The Benefits of a P.O. Box

by Rebecca Gilbert ; Updated September 26, 2017
You are the only one with a key to your post office box unless you request another.

A post office box provides your small business with an inexpensive, yet professional, image while also keeping your home address private. Getting a P.O. box is easier than ever, with the option to reserve and pay for your box online. The U.S. Postal Service provides most of the post office boxes available, but some independent mail service providers also provide P.O. box service.


Those with a post office box can pick up mail at any time of day. Most post offices separate the post office boxes from the main lobby area, giving you 24-hour access to your post office box. If you need to run errands late at night or keep your post office box in a city different from the one you live in, this provides the convenience of picking up your mail when you're in the area.


Having a postal address on your small business website gives your company an image of stability while concealing your home address from the public. There's no need to hesitate when providing an address to a new client or worrying that a disgruntled customer will try to locate you or threaten your home. Using a P.O. box in a well-populated city makes it harder to use your name and city to look up your private information.

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With a post office box, even if you move, your address doesn't change. If your small business moves to a brick and mortar location, your P.O. box address remains. You don't need to change your documents or fill out change of address forms with your business name. Your mail goes to your P.O. box throughout your move and you won't miss any correspondence.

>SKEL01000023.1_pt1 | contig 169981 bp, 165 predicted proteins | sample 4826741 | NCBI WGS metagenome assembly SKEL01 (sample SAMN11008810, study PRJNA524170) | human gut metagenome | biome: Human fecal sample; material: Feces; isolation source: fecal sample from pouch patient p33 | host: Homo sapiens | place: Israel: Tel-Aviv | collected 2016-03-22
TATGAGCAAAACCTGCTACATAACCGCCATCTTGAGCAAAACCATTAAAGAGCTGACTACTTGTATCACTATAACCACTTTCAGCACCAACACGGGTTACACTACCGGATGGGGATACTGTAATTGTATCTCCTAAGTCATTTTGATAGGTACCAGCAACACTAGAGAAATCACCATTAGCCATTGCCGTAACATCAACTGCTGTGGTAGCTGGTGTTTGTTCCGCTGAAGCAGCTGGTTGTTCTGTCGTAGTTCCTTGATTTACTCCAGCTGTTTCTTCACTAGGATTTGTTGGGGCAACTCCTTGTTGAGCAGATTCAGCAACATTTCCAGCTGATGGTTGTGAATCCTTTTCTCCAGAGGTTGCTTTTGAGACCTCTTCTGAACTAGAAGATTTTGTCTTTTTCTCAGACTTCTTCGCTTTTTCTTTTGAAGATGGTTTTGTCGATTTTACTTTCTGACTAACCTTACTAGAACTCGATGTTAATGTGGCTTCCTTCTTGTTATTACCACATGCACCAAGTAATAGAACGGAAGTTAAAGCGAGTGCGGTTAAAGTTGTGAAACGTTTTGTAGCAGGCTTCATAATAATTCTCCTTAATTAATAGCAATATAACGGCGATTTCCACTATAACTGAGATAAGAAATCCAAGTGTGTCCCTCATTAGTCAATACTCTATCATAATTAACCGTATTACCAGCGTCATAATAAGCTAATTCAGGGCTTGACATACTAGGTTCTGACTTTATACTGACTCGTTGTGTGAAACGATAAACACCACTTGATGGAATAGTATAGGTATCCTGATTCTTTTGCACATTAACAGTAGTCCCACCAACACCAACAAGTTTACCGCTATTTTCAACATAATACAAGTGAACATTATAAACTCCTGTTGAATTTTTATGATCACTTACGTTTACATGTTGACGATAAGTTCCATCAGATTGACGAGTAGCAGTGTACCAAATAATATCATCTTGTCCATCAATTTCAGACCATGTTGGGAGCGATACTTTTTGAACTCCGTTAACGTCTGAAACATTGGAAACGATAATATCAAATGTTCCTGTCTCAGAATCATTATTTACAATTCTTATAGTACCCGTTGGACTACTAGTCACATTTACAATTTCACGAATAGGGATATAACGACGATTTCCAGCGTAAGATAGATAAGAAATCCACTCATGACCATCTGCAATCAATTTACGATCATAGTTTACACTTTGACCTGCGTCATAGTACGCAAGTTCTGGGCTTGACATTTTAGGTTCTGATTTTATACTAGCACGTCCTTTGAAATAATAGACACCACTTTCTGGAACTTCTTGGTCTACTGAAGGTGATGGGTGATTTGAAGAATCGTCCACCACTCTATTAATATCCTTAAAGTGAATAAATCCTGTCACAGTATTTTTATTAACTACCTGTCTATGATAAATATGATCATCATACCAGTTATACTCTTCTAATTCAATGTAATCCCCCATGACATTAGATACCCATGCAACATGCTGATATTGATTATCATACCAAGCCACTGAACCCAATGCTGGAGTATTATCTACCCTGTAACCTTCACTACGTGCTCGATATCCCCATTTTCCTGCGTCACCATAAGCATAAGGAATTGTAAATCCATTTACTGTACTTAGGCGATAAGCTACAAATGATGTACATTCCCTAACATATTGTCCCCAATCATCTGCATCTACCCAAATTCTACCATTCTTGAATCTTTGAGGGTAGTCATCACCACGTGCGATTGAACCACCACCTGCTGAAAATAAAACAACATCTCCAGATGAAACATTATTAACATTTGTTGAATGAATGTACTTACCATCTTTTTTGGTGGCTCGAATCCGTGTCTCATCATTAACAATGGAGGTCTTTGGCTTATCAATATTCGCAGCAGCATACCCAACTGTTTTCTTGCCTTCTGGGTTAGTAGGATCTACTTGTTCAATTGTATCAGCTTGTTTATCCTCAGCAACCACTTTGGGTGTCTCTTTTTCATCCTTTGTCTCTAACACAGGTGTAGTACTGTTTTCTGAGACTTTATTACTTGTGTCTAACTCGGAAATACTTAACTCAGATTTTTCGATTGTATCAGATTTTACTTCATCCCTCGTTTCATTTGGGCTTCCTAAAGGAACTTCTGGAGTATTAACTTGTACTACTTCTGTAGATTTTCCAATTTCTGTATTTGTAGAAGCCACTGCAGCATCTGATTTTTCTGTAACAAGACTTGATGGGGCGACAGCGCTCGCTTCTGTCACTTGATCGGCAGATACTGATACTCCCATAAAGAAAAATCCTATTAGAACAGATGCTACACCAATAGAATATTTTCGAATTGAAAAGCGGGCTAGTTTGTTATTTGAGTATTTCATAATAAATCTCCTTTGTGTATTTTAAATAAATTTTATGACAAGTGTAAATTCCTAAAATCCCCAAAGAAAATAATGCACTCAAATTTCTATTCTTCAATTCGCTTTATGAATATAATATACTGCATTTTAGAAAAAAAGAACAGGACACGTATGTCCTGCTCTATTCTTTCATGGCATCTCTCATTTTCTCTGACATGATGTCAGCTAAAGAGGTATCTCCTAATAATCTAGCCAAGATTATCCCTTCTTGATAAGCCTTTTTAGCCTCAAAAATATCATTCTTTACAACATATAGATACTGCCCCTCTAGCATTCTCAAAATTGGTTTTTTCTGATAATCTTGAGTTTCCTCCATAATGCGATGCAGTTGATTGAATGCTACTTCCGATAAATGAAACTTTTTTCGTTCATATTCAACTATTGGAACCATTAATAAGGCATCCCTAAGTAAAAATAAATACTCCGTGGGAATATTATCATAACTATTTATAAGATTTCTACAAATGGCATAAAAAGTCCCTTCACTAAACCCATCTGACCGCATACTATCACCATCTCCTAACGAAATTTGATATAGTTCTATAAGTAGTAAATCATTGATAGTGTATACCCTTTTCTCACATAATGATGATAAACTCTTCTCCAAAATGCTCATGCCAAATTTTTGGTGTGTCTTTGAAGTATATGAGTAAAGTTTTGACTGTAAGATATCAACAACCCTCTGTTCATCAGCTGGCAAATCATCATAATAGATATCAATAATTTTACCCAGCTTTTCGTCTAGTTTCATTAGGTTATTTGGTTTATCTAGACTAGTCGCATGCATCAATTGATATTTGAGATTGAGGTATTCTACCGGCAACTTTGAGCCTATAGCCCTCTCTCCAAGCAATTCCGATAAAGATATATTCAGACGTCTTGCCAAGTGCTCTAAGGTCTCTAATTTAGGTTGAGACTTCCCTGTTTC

If your company receives multiple packages, larger post office boxes safely hold your packages until you pick them up. You don't need to worry about waiting for a package to arrive, and if it doesn't fit in the P.O. box, the post office holds the package for pickup during its operating hours. A third-party P.O. box provider may provide a street address, rather than a P.O. box address, and most accept packages from FedEx and UPS, which do not deliver to U.S. Postal Service P.O. boxes.

About the Author

Rebecca Gilbert began writing and transcribing in 2003. In 2007, she started a resume-writing company. She earned an associate degree in sociology from Pima College and a bachelor's degree in communications at University of Wisconsin. Gilbert also does tech support for a major technology company and volunteers locally teaching job-seeking skills.

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